Albert Einstein was born in 1879 in Germany to a family of non-observant Jews. He had a brilliant mind from the start and always curious about the way the world around him worked.
He was a pacifist and atheist and moved to Switzerland to avoid the war. As a theoretical physicist, he had many failings.
In 1903, Einstein married his fi rst wife, Mileva Maric; they had two sons, and then separated in 1914. They divorced in 1919, and then he married Elsa Lowenthal, a woman who was his first cousin on one side and second cousin on the other.
In 1933 they immigrated to the United States, and by the end of 1936, Elsa had died of heart problems.
In 1939 Einstein spoke out in favour of the allies building an atomic bomb, which he completed as a member of the Manhattan Project in Chicago and it was used in 1944 against Japan.
He said that he only did so because he felt that there was significant risk that the Germans would resort to such devices. He later expressed regret at having done so.
In 1940 he became an American citizen and took a professorship at Princeton. Learn more at your local library.
Albert Einstein, a victim of depression, died on 17 April of 1955 of a ruptured abdominal aortic aneurysm, which caused internal bleeding.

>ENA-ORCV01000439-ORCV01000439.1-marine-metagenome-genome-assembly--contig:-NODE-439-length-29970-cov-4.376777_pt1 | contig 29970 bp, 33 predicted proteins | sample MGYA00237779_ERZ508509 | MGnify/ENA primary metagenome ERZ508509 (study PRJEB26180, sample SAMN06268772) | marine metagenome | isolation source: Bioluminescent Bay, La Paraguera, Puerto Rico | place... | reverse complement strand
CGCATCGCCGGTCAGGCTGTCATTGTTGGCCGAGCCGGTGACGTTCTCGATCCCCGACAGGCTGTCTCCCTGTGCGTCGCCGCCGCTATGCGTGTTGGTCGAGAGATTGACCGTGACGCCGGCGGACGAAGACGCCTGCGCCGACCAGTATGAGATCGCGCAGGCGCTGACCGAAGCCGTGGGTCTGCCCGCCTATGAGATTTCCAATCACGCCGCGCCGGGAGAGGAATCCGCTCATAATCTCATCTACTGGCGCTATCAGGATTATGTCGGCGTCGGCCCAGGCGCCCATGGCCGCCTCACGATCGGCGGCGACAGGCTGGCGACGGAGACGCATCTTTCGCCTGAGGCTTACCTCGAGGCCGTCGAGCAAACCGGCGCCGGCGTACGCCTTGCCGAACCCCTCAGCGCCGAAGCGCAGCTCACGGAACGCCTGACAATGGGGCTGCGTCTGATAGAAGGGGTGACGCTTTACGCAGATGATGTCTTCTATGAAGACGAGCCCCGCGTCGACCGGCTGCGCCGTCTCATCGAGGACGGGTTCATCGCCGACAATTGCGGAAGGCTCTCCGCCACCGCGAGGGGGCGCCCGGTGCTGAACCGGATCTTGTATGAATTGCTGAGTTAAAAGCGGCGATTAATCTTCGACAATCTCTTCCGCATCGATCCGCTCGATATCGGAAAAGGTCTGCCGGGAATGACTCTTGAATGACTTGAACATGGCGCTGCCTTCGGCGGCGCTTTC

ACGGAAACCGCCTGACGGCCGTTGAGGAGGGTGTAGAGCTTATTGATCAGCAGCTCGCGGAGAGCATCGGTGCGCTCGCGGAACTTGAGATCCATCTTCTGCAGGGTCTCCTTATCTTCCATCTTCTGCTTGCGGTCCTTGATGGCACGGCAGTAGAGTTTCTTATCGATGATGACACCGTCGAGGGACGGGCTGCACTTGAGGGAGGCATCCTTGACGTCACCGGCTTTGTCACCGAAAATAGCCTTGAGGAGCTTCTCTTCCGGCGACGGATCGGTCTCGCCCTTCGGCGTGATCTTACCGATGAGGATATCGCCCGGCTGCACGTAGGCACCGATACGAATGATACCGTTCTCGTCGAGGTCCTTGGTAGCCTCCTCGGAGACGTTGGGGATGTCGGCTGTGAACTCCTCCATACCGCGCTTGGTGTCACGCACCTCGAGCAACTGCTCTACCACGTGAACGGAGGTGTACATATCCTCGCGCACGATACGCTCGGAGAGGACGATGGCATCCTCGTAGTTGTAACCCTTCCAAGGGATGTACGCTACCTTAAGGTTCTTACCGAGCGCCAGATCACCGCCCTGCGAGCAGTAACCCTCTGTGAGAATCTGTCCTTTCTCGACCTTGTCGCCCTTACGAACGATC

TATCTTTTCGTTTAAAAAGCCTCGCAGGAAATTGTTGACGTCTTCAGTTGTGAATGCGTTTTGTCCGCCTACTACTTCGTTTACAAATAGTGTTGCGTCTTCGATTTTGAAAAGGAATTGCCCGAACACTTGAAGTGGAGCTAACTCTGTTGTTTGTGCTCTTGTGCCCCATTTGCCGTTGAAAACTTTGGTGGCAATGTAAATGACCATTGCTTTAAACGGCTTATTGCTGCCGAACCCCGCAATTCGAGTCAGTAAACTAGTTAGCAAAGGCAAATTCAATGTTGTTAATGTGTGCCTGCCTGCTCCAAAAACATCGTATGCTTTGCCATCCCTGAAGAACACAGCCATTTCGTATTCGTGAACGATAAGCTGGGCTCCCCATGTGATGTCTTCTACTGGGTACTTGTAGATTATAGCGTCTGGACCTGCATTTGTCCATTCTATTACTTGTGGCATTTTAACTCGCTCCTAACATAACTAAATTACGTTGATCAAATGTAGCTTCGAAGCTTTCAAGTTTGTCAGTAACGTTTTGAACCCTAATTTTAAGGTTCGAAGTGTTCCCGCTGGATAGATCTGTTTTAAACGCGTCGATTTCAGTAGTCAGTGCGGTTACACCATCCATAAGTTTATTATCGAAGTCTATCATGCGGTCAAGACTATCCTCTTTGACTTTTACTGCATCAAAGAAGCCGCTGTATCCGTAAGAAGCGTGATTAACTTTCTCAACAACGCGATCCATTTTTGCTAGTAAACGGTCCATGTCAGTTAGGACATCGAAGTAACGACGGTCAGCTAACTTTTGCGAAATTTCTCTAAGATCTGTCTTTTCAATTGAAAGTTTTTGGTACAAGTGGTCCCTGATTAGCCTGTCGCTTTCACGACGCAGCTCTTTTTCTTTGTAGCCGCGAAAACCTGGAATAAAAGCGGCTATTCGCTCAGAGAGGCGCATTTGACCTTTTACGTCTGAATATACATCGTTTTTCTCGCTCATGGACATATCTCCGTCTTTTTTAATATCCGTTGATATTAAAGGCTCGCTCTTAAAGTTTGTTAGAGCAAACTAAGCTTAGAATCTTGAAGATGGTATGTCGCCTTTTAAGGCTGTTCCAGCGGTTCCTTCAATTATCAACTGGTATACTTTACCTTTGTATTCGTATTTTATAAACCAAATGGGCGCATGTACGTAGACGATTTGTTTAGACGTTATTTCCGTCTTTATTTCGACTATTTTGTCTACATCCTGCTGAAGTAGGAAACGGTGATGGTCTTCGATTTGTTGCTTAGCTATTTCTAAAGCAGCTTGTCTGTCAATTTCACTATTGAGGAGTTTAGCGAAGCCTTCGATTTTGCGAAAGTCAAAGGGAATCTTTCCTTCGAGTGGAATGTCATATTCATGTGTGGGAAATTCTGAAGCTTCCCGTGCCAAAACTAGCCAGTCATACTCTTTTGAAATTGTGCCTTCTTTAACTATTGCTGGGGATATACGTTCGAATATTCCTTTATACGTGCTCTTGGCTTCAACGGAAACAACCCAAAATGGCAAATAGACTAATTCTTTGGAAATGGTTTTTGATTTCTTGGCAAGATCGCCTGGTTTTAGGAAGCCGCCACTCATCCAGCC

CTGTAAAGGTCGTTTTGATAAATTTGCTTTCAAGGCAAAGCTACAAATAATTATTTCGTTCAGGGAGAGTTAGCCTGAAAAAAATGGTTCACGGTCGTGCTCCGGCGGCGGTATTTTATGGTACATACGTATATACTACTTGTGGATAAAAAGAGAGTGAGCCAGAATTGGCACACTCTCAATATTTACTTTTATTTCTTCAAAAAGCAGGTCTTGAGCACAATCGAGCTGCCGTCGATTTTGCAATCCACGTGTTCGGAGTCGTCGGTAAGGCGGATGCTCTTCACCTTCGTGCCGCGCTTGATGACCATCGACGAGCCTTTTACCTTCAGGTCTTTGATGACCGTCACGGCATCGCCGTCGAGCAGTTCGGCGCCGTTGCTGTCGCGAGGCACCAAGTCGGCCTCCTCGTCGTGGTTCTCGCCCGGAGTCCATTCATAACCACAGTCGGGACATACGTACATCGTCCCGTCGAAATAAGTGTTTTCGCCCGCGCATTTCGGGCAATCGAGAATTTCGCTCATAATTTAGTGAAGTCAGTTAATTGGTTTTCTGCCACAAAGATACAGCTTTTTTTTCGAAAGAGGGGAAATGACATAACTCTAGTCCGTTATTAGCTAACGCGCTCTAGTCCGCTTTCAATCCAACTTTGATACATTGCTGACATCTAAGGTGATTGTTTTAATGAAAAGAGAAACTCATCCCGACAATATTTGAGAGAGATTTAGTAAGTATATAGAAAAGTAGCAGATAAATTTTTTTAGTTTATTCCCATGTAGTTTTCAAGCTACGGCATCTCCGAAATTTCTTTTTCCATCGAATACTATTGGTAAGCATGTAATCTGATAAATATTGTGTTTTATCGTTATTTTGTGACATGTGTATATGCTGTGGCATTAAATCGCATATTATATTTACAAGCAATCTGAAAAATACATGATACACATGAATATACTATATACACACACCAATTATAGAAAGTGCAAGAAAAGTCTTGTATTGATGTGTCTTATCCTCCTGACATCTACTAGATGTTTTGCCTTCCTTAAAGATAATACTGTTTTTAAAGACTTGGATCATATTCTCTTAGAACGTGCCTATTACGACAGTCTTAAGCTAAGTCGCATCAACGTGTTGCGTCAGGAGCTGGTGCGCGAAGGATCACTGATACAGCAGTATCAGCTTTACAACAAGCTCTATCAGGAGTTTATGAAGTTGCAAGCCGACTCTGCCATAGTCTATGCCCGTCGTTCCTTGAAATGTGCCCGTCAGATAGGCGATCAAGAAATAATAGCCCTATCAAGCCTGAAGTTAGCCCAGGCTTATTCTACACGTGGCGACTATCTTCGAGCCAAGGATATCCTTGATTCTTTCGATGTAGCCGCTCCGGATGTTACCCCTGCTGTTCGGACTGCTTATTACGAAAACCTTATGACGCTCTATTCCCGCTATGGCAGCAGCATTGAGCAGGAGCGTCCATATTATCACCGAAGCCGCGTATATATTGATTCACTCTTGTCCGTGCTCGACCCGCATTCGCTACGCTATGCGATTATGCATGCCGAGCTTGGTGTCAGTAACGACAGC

Einstein admitted that his Relativity and Special relativity theory equation (above) was ‘fudged’ and referred to his formula allegedly proving his equation of planetary circumnavigation is allegedly caused by gravity as his ‘biggest blunder’ and a ‘deliberate untruth’.
He cheated because he wanted to take Newton’s place in history. Einstein confessed to deceptive scientific practices and breaking all the established rules of scientific integrity by introducing a cosmological constant into his Special Relativity formula, which conclusively proved gravity, could not do what Einstein had claimed. Einstein’s confession of uttering ‘deliberate untruths’ conclusively confirmed that the Quantum gravity, Relativity and Special Relativity theories were deeply flawed and truly his ‘biggest blunder’.
He thought that the force of gravity was an illusion. It did not end well for Albert Einstein. Eventually a combination of quantum mechanics, Fred Hoyle, and Edwin Hubble exposed his ominous actions and disproved his theory. Georges Lemaître , a respected astrophysicist, and Russian meteorologist and mathematician Alexander Friedmann (1888-1925) found the answer but needed proof.